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In less than two weeks, authorities in Kenya, Hong Kong, and Vietnam apprehended nearly seven tons of contraband ivory in four separate raids -- thousands of pieces destined for illegal markets where uninformed consumers trade elephants' lives for trinkets. We can't lose these majestic creatures to greed! Sign below to help end this deadly trade.
Goal: 100,000 Progress: 75,213
Sponsored by: The Rainforest Site

After facing decimation in the 1980s, a global ban on ivory sales barely saved Africa's elephants from extinction.

Then, in 2008 the Convention on International Trade in Endangered Species (CITES) agreed to unleash stockpiles of ivory in a "one-off" sale to China, and the decision kicked off a surge in demand for the coveted "white gold". Rather than reduce the need for black-market ivory and the poaching that supplies it, China's growing middle class wants more.

And they are willing to pay for it. Soaring prices encourage more poaching and attract the attention of armed rebel groups, corrupt government officials, and international criminal organizations. The profits, in turn, fund other illegal activities elsewhere in the world.

2011 and 2012 were especially lethal years for elephants, smashing previous records for illegal ivory seizures, typically captured en route to China. The trend shows no sign of slowing in 2013.

Petition the Chinese Ambassador to the United States to help reverse this bloody path towards extinction.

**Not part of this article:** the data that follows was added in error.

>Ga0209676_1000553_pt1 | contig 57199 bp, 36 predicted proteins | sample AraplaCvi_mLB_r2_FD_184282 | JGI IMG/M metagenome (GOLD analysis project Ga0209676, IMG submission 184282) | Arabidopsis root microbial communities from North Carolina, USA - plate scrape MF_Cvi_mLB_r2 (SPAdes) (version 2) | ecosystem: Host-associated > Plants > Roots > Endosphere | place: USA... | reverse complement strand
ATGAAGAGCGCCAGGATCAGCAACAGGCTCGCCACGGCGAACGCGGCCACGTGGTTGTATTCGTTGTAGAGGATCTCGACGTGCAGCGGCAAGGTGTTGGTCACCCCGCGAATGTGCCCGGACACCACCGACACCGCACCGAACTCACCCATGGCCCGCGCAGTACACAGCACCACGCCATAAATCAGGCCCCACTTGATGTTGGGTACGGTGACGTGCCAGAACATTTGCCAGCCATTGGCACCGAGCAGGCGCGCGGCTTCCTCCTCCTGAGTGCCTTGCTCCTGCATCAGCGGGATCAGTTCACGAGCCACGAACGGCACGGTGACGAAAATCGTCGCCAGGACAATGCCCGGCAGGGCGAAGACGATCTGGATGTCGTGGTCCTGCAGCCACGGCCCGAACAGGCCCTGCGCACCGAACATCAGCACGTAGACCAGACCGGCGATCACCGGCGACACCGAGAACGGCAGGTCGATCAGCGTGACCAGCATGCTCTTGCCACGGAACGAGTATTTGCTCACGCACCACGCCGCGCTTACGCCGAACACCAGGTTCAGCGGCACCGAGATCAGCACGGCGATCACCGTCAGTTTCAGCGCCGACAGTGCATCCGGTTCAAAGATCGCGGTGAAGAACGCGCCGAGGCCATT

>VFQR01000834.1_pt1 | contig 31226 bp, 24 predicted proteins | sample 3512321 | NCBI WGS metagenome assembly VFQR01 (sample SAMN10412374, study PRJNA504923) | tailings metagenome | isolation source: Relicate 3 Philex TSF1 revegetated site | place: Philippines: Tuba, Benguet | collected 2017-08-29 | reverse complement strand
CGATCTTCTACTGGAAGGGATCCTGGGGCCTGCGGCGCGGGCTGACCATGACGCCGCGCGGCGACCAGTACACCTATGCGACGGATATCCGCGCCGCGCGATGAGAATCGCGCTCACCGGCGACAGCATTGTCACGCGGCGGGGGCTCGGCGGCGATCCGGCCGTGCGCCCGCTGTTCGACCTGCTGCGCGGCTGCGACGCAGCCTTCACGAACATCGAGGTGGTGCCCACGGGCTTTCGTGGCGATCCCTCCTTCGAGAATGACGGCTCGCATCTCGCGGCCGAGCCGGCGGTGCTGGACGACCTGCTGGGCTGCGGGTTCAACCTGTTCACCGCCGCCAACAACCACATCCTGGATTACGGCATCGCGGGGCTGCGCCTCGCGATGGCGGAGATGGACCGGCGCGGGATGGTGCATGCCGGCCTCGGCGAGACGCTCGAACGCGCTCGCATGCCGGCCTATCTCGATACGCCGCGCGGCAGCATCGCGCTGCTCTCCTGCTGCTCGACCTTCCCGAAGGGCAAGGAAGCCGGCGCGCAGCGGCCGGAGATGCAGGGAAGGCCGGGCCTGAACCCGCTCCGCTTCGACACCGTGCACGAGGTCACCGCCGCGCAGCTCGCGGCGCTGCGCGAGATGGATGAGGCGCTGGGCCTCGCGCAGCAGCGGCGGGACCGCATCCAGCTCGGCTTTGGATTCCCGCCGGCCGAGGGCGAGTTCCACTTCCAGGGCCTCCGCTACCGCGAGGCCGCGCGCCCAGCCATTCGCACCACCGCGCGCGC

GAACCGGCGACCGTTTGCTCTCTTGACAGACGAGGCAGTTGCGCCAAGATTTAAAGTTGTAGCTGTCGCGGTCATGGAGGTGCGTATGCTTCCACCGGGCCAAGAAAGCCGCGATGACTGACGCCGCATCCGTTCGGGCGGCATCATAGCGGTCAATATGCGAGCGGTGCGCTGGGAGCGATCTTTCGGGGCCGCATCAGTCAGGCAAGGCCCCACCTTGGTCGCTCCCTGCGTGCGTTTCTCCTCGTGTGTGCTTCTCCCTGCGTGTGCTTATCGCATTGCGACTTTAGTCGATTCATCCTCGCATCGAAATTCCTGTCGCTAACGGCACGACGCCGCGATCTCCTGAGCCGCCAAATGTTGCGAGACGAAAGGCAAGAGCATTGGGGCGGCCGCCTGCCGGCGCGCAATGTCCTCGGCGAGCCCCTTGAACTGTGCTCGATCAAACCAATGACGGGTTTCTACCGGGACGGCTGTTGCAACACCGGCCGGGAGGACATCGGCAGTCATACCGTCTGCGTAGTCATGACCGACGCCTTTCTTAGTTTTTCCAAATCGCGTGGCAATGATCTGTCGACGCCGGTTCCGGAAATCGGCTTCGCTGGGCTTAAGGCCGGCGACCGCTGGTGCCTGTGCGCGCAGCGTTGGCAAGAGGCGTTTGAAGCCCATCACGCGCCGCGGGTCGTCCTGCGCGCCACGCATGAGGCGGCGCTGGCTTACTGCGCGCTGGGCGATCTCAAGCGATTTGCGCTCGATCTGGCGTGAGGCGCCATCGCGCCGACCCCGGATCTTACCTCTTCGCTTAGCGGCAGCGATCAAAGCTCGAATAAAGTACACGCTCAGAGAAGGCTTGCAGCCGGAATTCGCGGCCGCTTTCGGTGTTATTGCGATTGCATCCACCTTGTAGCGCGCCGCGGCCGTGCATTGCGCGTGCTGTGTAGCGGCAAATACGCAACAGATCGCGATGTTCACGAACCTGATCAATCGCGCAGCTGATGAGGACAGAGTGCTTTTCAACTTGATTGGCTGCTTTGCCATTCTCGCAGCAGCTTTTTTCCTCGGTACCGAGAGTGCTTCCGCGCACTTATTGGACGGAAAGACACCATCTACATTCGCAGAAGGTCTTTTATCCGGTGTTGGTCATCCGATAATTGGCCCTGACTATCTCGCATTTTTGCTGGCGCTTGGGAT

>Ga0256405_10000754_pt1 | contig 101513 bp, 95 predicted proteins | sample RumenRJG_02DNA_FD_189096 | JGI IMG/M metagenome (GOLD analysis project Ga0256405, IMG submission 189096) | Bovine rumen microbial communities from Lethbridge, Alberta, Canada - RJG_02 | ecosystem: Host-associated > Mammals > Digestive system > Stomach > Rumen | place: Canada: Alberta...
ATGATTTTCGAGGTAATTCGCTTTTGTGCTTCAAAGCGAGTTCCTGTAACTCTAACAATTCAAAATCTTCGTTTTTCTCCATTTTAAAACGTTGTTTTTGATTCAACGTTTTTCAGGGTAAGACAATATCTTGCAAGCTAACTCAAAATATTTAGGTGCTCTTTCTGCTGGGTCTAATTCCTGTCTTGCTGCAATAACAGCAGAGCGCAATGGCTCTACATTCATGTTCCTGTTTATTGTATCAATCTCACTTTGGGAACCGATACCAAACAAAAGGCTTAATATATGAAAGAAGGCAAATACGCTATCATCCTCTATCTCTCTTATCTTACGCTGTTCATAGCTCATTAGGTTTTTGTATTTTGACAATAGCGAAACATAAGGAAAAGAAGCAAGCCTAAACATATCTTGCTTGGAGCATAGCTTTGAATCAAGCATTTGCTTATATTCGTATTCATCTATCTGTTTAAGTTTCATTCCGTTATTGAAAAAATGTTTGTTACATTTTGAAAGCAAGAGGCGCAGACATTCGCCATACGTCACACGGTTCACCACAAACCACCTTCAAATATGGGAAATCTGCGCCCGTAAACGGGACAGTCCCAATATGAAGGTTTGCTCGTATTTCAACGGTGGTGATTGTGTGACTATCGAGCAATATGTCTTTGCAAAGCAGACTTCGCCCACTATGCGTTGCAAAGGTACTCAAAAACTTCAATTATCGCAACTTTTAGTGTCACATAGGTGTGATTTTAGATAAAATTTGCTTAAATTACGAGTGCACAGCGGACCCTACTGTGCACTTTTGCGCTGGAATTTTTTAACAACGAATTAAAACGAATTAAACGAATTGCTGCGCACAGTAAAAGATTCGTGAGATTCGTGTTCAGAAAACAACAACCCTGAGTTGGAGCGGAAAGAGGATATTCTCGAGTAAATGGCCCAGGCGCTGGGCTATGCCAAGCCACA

Sign Here

Dear Ambassador Tiankai:

As long as there is a market for ivory, there will continue to be a demand. Far from reducing demand, the 2008 sale of stockpiles in China has only whetted the world's appetite for additional ivory, driving up prices for this coveted "white gold". Rising prices, in turn, have corrupted government officials and attracted organized crime. And as the New York Times observed, the availability of legally sanctioned ivory has provided the "ideal legal camouflage" for smugglers to launder their illicit goods. And African elephants pay the ultimate price.

In just one example, a recent study published in the scientific journal PLoS One illustrates the consequences for Africa's elephants. According to the research, populations of forest elephants in Central Africa, highly valued for their hard ivory, declined an astonishing 62% over the past ten years, a pace that spells extinction within the next decade.

But the illegal ivory trade is not just a threat to elephants. The increasing scale and sophistication of the poachers and smugglers suggests the involvement of organized crime and militarized rebel organizations with networks spanning national boundaries. These groups threaten stability and peace well beyond the forests and savannas the elephants roam. The tremendous profit made from a shipment of illegal ivory then finances violence elsewhere, much in the same way blood diamonds funded human conflict in past decades.

It remains in China's best interest to see an end to this bloody trade. The 2011 ban on ivory in auction houses and the 2012 ban on online sales both represent positive steps towards this end. Continued seizures, arrests, and prosecutions demonstrate a dedication to cracking down on the illegal trade. Unfortunately, the legal trade is also part of the problem, deceiving consumers into believing their purchases are sanctioned by the state. And a growing middle class further burdens already taxed elephant populations.